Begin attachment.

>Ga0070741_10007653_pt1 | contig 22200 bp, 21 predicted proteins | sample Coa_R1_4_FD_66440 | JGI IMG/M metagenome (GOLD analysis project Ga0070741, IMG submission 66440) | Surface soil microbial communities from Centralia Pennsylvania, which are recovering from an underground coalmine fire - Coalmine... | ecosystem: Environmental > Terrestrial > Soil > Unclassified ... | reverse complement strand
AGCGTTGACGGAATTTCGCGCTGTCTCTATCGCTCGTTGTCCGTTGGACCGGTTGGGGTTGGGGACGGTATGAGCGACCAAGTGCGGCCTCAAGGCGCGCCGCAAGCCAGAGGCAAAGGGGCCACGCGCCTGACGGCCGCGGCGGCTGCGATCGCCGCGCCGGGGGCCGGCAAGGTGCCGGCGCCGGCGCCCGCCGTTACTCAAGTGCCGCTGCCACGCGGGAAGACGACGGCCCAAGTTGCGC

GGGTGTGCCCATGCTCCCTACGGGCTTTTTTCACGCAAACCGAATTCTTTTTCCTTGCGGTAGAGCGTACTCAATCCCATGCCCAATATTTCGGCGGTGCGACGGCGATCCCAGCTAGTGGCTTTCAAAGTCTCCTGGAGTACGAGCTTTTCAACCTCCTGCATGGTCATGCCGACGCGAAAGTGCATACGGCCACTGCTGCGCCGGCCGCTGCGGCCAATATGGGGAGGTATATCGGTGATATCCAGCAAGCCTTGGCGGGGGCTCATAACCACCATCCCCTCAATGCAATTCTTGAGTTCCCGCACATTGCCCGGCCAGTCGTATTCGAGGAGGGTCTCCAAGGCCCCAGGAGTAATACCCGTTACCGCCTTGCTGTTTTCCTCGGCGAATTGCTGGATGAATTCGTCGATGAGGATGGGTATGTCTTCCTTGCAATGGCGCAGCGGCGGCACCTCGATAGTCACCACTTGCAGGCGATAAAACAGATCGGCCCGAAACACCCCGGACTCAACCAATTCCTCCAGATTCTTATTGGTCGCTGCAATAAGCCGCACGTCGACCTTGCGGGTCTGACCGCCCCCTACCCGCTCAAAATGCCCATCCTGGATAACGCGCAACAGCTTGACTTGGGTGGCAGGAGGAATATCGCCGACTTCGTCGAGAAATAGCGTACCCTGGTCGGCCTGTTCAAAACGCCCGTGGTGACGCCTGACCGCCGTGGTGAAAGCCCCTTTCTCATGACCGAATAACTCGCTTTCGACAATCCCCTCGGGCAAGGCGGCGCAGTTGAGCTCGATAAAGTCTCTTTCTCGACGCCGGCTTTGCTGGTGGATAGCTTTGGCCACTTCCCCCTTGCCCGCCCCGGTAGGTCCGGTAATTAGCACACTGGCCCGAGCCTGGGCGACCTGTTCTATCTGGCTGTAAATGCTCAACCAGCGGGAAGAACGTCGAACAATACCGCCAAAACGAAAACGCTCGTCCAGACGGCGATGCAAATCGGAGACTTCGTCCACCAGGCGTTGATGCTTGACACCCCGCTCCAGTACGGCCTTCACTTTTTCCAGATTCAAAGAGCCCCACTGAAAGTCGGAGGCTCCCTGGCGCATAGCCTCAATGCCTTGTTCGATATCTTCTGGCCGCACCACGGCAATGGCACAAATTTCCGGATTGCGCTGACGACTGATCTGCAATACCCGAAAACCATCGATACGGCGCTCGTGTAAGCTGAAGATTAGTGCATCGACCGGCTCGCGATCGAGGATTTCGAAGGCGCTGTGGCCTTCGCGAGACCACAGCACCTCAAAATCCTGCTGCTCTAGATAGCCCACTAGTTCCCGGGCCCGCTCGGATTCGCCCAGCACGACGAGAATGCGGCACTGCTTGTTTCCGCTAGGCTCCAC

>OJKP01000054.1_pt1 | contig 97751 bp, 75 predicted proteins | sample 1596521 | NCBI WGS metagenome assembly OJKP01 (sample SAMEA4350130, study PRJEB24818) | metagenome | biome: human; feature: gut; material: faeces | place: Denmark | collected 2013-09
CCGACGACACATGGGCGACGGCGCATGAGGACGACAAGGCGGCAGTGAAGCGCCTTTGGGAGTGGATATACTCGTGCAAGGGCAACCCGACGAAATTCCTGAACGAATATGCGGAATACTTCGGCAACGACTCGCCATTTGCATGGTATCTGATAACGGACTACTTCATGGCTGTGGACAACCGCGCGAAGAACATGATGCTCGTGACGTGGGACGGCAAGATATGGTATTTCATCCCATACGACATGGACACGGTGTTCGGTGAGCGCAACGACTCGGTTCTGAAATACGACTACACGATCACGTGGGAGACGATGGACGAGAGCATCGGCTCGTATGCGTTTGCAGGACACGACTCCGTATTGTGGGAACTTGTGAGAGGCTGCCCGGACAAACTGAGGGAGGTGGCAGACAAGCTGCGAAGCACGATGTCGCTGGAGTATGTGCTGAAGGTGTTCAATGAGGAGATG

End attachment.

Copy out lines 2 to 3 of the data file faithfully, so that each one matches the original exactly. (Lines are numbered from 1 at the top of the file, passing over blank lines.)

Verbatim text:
AGCGTTGACGGAATTTCGCGCTGTCTCTATCGCTCGTTGTCCGTTGGACCGGTTGGGGTTGGGGACGGTATGAGCGACCAAGTGCGGCCTCAAGGCGCGCCGCAAGCCAGAGGCAAAGGGGCCACGCGCCTGACGGCCGCGGCGGCTGCGATCGCCGCGCCGGGGGCCGGCAAGGTGCCGGCGCCGGCGCCCGCCGTTACTCAAGTGCCGCTGCCACGCGGGAAGACGACGGCCCAAGTTGCGC

GGGTGTGCCCATGCTCCCTACGGGCTTTTTTCACGCAAACCGAATTCTTTTTCCTTGCGGTAGAGCGTACTCAATCCCATGCCCAATATTTCGGCGGTGCGACGGCGATCCCAGCTAGTGGCTTTCAAAGTCTCCTGGAGTACGAGCTTTTCAACCTCCTGCATGGTCATGCCGACGCGAAAGTGCATACGGCCACTGCTGCGCCGGCCGCTGCGGCCAATATGGGGAGGTATATCGGTGATATCCAGCAAGCCTTGGCGGGGGCTCATAACCACCATCCCCTCAATGCAATTCTTGAGTTCCCGCACATTGCCCGGCCAGTCGTATTCGAGGAGGGTCTCCAAGGCCCCAGGAGTAATACCCGTTACCGCCTTGCTGTTTTCCTCGGCGAATTGCTGGATGAATTCGTCGATGAGGATGGGTATGTCTTCCTTGCAATGGCGCAGCGGCGGCACCTCGATAGTCACCACTTGCAGGCGATAAAACAGATCGGCCCGAAACACCCCGGACTCAACCAATTCCTCCAGATTCTTATTGGTCGCTGCAATAAGCCGCACGTCGACCTTGCGGGTCTGACCGCCCCCTACCCGCTCAAAATGCCCATCCTGGATAACGCGCAACAGCTTGACTTGGGTGGCAGGAGGAATATCGCCGACTTCGTCGAGAAATAGCGTACCCTGGTCGGCCTGTTCAAAACGCCCGTGGTGACGCCTGACCGCCGTGGTGAAAGCCCCTTTCTCATGACCGAATAACTCGCTTTCGACAATCCCCTCGGGCAAGGCGGCGCAGTTGAGCTCGATAAAGTCTCTTTCTCGACGCCGGCTTTGCTGGTGGATAGCTTTGGCCACTTCCCCCTTGCCCGCCCCGGTAGGTCCGGTAATTAGCACACTGGCCCGAGCCTGGGCGACCTGTTCTATCTGGCTGTAAATGCTCAACCAGCGGGAAGAACGTCGAACAATACCGCCAAAACGAAAACGCTCGTCCAGACGGCGATGCAAATCGGAGACTTCGTCCACCAGGCGTTGATGCTTGACACCCCGCTCCAGTACGGCCTTCACTTTTTCCAGATTCAAAGAGCCCCACTGAAAGTCGGAGGCTCCCTGGCGCATAGCCTCAATGCCTTGTTCGATATCTTCTGGCCGCACCACGGCAATGGCACAAATTTCCGGATTGCGCTGACGACTGATCTGCAATACCCGAAAACCATCGATACGGCGCTCGTGTAAGCTGAAGATTAGTGCATCGACCGGCTCGCGATCGAGGATTTCGAAGGCGCTGTGGCCTTCGCGAGACCACAGCACCTCAAAATCCTGCTGCTCTAGATAGCCCACTAGTTCCCGGGCCCGCTCGGATTCGCCCAGCACGACGAGAATGCGGCACTGCTTGTTTCCGCTAGGCTCCAC